When you start your first game of Shadowgate, it’s likely you’ll do exactly the same thing I did. You’ll sit through the tutorial that walks you through the first and second rooms of the game, picking up keys and torches while an evil wizard does his Guardian-From-Ultima You’ll-Never-Defeat-Me schtick, and then when you get to the third room the game cuts you loose and leaves you to sort things out on your own. There’s a collection of verbs along the top of the screen that represent the ways you can interact with the room you’re in, which contains a statue of a hooded figure holding a book, flanked by a couple of candles. Now, if you’re anything like me you’ll immediately start experimenting by doing the usual adventure game thing of using VERB on OBJECT. LOOK at the statue. OPEN the book. LOOK at the book. LOOK at the candles. TAKE the can-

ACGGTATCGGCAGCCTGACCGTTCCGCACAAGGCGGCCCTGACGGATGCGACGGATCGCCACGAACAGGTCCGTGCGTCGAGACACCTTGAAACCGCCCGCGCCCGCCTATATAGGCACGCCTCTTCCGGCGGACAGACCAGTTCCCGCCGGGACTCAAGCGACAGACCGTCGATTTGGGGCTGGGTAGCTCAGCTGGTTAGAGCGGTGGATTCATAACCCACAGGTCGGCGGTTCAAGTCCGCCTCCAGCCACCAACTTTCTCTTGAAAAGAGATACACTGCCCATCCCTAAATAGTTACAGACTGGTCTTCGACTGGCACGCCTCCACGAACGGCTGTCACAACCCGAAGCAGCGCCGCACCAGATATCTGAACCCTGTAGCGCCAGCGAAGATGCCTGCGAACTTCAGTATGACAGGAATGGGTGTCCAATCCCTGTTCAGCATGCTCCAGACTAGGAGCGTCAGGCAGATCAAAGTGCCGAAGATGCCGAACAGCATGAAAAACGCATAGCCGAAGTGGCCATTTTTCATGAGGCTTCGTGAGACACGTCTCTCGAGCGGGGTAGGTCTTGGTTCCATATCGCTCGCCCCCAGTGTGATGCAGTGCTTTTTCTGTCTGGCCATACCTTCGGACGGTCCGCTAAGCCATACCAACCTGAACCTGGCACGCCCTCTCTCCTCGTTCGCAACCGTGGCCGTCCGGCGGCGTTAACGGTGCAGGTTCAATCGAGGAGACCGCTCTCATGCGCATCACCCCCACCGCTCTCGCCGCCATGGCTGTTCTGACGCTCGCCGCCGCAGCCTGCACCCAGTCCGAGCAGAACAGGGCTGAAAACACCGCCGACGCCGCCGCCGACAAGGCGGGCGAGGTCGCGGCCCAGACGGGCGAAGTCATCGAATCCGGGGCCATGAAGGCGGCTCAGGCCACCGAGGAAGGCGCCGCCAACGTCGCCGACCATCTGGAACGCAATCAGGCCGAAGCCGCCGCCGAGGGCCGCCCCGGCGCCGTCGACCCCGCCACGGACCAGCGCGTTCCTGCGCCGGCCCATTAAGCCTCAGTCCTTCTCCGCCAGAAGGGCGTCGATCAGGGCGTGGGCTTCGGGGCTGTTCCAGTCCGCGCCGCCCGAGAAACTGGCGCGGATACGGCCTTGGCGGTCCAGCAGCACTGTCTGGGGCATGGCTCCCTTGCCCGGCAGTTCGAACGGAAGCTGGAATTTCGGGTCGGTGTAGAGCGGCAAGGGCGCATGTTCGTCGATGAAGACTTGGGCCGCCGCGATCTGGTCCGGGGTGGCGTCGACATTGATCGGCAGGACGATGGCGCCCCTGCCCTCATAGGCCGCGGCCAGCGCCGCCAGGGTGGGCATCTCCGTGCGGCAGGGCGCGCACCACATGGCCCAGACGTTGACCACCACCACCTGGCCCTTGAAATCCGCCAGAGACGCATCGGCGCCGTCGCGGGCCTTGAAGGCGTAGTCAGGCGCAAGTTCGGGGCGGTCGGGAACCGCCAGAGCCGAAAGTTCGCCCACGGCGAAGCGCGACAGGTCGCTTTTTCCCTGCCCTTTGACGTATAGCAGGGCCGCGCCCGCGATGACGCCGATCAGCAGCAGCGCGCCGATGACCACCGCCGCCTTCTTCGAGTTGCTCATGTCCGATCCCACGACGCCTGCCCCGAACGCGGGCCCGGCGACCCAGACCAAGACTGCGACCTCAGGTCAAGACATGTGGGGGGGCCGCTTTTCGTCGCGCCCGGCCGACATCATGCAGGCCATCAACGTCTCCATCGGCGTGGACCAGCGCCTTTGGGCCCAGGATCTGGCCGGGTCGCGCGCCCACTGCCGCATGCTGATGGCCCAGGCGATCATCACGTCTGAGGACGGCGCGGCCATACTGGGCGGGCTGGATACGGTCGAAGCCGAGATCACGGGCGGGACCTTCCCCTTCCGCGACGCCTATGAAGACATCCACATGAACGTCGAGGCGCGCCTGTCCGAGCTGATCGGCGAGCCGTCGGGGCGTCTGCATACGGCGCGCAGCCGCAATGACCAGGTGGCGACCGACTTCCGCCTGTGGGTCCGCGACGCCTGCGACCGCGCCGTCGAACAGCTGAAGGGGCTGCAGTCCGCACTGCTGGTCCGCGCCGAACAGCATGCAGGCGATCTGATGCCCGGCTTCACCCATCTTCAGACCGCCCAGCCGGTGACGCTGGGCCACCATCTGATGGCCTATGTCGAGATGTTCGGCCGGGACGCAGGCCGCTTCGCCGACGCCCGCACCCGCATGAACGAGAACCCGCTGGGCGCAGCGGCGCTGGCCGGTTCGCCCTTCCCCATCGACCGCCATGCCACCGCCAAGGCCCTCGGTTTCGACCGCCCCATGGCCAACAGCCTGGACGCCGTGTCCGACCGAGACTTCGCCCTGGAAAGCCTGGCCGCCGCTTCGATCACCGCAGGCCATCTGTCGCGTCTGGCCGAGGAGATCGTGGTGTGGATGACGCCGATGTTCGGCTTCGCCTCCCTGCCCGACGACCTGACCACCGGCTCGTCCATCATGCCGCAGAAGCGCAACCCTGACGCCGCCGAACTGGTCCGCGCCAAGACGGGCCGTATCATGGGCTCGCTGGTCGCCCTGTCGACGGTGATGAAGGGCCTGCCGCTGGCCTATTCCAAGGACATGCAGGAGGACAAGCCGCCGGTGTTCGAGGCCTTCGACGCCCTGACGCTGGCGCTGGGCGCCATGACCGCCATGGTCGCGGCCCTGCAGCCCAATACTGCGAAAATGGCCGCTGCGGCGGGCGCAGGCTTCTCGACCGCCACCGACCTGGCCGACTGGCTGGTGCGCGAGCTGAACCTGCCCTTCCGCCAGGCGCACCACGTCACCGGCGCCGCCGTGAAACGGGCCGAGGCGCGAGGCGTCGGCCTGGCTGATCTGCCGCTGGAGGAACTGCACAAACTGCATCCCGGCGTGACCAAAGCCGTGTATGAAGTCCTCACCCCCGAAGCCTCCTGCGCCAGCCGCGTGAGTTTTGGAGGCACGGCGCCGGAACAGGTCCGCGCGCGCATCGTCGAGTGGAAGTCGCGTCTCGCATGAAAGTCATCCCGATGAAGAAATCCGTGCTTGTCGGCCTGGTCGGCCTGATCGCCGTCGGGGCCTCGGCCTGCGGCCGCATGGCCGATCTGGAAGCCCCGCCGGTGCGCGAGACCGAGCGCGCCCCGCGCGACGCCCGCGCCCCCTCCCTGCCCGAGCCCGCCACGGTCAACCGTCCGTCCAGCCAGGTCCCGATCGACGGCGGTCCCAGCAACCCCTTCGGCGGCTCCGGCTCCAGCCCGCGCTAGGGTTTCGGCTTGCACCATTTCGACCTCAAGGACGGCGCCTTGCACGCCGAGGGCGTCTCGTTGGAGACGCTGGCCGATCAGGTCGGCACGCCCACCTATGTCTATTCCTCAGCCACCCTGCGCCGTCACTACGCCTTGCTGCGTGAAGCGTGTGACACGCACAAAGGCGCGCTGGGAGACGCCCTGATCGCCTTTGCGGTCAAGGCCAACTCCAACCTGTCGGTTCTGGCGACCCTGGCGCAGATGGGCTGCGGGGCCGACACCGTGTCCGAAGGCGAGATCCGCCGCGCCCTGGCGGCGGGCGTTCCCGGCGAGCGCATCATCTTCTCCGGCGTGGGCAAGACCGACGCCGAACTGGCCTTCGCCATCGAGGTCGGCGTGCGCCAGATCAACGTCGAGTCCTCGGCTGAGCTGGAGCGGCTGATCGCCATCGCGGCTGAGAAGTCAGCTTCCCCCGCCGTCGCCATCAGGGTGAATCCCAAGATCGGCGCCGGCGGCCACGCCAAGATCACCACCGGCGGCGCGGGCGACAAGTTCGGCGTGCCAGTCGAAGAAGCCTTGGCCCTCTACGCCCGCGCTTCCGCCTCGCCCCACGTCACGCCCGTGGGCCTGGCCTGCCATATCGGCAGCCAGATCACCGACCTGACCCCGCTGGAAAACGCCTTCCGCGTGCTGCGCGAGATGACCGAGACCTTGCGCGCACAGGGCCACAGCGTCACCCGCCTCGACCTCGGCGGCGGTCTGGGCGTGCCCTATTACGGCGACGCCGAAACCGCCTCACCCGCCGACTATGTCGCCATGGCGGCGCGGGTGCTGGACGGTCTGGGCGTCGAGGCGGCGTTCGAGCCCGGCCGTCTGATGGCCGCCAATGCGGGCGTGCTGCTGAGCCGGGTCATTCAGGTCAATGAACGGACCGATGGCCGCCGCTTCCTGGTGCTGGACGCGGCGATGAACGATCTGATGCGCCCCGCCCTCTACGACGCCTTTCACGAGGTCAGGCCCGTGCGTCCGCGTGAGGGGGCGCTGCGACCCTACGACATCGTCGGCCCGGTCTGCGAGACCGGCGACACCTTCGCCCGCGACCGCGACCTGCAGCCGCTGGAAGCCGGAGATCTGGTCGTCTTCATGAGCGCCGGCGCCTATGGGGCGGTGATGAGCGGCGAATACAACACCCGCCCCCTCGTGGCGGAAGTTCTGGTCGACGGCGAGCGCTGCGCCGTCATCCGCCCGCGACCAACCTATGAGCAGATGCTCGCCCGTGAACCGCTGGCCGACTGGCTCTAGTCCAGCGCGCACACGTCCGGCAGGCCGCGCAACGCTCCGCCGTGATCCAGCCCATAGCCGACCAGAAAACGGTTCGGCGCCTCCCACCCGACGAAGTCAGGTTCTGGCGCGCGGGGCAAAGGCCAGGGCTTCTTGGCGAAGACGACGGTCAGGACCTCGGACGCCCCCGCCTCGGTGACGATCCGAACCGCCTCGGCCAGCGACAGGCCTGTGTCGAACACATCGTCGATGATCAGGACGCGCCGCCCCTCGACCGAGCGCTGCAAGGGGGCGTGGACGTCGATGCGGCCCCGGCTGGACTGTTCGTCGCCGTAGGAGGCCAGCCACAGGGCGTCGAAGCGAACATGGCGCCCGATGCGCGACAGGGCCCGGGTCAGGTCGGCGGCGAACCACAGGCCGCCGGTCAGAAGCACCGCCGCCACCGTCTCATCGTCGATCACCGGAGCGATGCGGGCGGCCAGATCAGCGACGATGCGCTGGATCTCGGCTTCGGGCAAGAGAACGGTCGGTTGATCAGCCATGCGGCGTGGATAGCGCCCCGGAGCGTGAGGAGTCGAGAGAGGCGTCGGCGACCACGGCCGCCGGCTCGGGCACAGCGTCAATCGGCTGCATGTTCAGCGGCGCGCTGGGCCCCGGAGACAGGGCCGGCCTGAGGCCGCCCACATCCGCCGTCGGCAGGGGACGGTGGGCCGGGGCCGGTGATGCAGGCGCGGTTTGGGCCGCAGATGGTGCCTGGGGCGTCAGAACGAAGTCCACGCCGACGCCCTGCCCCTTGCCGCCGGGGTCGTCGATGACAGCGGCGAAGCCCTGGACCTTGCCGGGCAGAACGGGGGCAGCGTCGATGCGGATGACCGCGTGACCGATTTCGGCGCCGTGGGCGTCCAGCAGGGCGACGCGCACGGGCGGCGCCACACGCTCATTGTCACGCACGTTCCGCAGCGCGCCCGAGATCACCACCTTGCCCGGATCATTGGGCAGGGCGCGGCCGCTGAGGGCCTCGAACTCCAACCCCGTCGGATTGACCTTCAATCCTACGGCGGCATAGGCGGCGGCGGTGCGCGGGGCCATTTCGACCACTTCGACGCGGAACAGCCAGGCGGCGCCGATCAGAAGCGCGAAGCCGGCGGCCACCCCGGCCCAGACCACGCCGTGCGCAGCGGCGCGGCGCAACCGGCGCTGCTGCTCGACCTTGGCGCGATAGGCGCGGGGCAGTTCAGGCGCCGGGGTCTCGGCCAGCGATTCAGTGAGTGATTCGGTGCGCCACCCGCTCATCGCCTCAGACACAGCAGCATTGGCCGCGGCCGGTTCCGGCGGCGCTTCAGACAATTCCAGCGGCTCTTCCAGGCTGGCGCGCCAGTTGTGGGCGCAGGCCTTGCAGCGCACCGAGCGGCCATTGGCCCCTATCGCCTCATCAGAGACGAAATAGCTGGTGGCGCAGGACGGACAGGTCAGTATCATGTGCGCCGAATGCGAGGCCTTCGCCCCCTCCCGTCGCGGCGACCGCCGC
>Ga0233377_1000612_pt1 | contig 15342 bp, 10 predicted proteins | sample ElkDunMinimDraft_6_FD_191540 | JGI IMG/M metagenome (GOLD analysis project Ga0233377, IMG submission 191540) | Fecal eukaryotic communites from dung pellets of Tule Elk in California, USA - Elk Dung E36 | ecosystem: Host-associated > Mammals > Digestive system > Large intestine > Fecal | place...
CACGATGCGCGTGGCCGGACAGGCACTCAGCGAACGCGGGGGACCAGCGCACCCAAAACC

And then the floor opens up beneath you and crushes you under ten tons of stone. You have spent less than two minutes in game, and you’re already staring at the Grim Reaper’s death screen. Welcome to Shadowgate. Fuck you.

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Thoughts: The Banner Saga.


The Banner Saga is proof that fantastic art and atmospheric music do not a decent game make.